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New PhDs advance knowledge of social learning

Date Released: Fri, 5 June 2015 15:57 +0200

The Rhodes University Environmental Learning Research Centre graduated two PhDs. Their research both offer new knowledge of social learning in contexts of social-ecological risk and uncertainty in rural natural resource management and food security contexts in rural Africa.

 

The PhD of Dick Kachilonda was set in the lake regions of Malawi, where up to 70% of the nations food protein is sourced directly from the lake. With high levels of poverty, few alternatives and increased numbers of people depending on the natural resources it is no surprise that the fishery is declining.

This is of concern to the local Chiefs, the government, communities, fishers and extension and training officers responsible for support and extension services. In response the government of Malawi has introduced co-management as a new paradigm for sustainable management of fisheries in Malawi, a trend reflected more widely in African natural resources management, including fisheries.

However, the problem identified by Dick in his thesis, is that co-management approaches assume ongoing co-learning, yet extension and training programmes are often still framed within a knowledge transfer paradigm.  

 

Dick Kachilonda, one of the PhD graduate’s, research was set in the lake regions of Malawi, where up to 70% of the nation’s food protein is sourced directly from the lake. With high levels of poverty, few alternatives and increased numbers of people depending on the natural resources, it is no surprise that the fishery is declining  

 

 

Working with multi-stakeholder groups along the shores of Lake Malawi – including fishers, extension trainers, NGOs, government officials and researchers, and members of Beach Village Committees, Dick engaged these groups in identifying and engaging core contradictions that exist within and between the actors’ activities and the systems that support their activities (e.g. implementing policy, doing research, offering training, or fishing). He did this using an engaged and generative approach to learning and research in the Cultural Historical Activity Theory research tradition.

 

Dick’s PhD study pioneered a new approach to social learning in fisheries co-management that also provides a new model for extension training in Africa.  Dick Kachilonda is a first generation graduate, and the first in his family to obtain a PhD.  He achieved this through many years of educational engagement and commitment, starting with a Fisheries Diploma, followed by an International Certificate in Environmental Education, an Advanced Certificate in Environmental Education from Rhodes University (obtained cum laude), a Masters Degree in Environmental Education from Rhodes University (obtained cum laude) and finally the PhD!  As Dick says “it was a long journey”.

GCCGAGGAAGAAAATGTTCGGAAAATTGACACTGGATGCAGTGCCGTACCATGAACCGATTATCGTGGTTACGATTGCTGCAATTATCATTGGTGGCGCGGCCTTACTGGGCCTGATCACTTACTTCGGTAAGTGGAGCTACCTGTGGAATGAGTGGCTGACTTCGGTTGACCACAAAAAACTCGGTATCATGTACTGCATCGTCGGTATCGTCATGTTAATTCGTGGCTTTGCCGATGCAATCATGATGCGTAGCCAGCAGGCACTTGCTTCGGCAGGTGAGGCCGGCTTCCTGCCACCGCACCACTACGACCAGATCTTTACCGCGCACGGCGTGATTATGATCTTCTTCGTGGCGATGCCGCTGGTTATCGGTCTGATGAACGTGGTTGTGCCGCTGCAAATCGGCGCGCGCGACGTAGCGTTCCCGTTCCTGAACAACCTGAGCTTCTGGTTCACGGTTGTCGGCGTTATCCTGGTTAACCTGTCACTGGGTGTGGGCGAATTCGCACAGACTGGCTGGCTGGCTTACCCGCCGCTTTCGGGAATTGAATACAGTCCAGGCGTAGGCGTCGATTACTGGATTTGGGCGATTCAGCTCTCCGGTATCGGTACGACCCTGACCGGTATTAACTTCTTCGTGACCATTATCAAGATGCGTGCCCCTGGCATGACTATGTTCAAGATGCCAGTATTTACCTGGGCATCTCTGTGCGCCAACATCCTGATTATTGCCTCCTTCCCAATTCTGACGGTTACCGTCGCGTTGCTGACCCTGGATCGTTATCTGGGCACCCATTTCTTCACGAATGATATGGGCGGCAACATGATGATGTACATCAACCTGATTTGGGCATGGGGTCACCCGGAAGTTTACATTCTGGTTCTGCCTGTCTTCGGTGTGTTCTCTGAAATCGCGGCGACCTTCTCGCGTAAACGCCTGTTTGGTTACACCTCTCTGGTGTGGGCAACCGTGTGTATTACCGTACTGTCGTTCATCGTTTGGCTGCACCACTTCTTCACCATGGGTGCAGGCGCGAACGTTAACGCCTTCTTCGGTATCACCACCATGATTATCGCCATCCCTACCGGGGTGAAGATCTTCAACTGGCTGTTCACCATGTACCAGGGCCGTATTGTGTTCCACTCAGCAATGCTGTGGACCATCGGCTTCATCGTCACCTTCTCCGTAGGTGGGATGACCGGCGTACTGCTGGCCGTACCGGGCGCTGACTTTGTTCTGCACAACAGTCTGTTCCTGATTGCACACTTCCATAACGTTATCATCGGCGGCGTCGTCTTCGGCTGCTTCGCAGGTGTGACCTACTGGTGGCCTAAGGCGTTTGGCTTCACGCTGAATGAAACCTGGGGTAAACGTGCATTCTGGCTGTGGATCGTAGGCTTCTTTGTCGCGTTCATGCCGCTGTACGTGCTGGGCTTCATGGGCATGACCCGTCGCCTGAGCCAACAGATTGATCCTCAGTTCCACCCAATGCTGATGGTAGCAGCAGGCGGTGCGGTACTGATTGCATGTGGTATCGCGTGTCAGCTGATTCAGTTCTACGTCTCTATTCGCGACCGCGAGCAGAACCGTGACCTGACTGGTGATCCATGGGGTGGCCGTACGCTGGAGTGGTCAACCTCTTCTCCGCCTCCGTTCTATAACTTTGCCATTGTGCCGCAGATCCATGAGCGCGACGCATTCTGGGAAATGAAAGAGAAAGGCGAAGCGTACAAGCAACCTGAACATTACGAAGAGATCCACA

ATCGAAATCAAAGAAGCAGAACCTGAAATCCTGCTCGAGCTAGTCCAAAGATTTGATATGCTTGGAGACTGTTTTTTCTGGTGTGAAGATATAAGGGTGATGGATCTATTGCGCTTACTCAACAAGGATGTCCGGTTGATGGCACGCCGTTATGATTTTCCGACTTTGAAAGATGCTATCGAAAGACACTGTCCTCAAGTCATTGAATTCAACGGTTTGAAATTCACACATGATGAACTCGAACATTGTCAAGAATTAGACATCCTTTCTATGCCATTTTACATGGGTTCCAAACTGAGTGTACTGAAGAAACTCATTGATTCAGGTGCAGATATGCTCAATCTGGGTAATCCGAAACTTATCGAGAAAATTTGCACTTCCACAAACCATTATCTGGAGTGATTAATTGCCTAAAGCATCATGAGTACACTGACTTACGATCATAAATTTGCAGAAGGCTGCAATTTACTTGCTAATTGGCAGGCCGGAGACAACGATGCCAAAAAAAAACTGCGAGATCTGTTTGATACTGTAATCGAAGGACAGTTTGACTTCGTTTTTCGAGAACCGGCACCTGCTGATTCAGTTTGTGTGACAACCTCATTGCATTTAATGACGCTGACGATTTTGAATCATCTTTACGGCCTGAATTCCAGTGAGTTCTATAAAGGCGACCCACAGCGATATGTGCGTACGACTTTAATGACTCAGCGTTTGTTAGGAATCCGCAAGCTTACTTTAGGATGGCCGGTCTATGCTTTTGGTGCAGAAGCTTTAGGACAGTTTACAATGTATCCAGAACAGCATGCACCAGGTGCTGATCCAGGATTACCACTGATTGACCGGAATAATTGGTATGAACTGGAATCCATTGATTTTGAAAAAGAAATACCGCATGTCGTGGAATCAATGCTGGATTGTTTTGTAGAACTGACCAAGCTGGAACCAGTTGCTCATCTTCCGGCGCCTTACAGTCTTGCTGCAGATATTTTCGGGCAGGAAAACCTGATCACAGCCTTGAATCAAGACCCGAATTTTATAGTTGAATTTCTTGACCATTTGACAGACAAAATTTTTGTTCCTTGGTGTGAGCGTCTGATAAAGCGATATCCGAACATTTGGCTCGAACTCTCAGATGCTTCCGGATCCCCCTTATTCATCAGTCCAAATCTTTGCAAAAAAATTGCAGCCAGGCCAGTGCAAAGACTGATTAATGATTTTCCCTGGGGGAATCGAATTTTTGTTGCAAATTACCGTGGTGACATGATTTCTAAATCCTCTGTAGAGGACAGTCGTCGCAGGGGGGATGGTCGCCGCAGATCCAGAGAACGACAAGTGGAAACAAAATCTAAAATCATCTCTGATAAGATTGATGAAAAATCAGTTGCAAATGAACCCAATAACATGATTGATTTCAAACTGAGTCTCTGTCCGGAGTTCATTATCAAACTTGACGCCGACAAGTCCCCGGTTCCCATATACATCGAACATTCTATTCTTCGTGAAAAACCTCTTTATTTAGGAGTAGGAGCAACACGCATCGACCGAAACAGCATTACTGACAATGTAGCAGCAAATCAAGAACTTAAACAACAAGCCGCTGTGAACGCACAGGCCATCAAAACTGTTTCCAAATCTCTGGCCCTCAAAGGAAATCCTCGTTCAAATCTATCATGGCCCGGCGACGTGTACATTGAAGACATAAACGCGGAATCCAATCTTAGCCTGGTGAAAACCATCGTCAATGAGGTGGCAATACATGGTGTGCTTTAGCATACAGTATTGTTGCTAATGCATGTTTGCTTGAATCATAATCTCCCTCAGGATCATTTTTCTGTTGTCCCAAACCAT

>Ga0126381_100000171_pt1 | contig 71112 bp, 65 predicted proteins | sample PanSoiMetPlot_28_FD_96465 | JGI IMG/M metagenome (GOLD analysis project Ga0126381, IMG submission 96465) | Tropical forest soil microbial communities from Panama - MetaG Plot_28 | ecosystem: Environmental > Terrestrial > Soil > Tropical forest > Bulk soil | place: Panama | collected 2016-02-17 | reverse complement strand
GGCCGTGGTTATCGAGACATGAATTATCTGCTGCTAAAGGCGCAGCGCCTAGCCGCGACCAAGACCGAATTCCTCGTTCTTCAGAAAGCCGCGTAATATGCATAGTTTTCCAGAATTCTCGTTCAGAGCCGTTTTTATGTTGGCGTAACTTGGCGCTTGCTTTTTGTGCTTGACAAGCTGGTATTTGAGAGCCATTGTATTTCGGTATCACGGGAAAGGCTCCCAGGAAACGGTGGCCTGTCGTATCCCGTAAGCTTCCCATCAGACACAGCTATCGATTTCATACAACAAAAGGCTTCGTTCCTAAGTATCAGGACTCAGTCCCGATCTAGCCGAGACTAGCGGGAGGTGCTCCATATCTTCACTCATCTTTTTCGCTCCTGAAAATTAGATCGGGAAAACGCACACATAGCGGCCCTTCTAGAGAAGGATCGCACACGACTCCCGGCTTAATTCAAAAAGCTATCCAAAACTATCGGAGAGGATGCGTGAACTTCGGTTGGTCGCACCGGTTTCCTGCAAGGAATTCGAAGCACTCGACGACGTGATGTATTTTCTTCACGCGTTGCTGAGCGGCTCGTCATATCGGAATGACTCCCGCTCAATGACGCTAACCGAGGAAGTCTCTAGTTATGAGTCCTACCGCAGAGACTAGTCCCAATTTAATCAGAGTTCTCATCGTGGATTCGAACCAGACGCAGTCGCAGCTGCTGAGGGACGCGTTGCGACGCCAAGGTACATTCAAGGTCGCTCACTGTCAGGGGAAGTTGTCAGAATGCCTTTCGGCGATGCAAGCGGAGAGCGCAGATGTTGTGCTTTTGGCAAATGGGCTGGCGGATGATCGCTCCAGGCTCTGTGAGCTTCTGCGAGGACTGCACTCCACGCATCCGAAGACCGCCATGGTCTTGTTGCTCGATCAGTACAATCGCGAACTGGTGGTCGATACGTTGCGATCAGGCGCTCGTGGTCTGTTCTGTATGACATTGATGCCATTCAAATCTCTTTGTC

Also a first generation degree holder, and the first in her family to obtain a PhD, Nina Rivers graduated with her PhD after being encouraged to apply for an upgrade of her Masters Degree in 2014 based on the quality and scope of the work she had compiled for her Masters Degree. After approval from the Higher Degrees Committee, Nina set about finalizing her PhD, focusing on the mediation of women’s learning of using rainwater tanks for increasing household food security in rural areas in the Eastern Cape, South Africa.

 

Nina’s study found that in rural (and some peri-urban) areas many women rely on water from rainwater tanks to supplement household food production. Rainwater tanks are often ‘given’ to communities by governments or NGOs but few stop to think about how women learn to install, use and manage the tanks, and the water associated with these tanks. Yet such knowledge and learning is central to social justice, and to the efficient use of these resources for transformation.

 

Nina’s study found that there were a myriad of factors that mediate women’s knowledge and learning in relation to how water tanks are perceived, used and valued. Amongst these were gender roles and relationships in the household, actual supply of water from government (or not), service delivery failures, technical information sharing, and cultural practices associated with food production and demand.  Significantly Nina’s study found that many times, women are failed by the system, yet they show high levels of agency and response-abilty in the face of dire circumstances. 

 

Nina’s study confirmed that learning practices such as rainwater harvesting using rainwater tanks is a socio-culturally mediated and situated process. There are no short cuts, and effort and energy should be put into supporting women and their households to use conservation and food security technologies such as these tanks.

 

In sum, Nina’s PhD uncovered how women gain knowledge of, and learn rainwater harvesting practices, especially associated with the installation, use and maintenance of rainwater tanks, which for many provide their only supply of water. Her study provides rich insight into the role of context in learning, and into socio-cultural mediation, informing new ways of supporting adult learning.

 

Congratulations Dick and Nina!

 

Both studies will be available on the Rhodes University electronic repository in due course. 

Source:ELRC-Environmental Learning Research Centre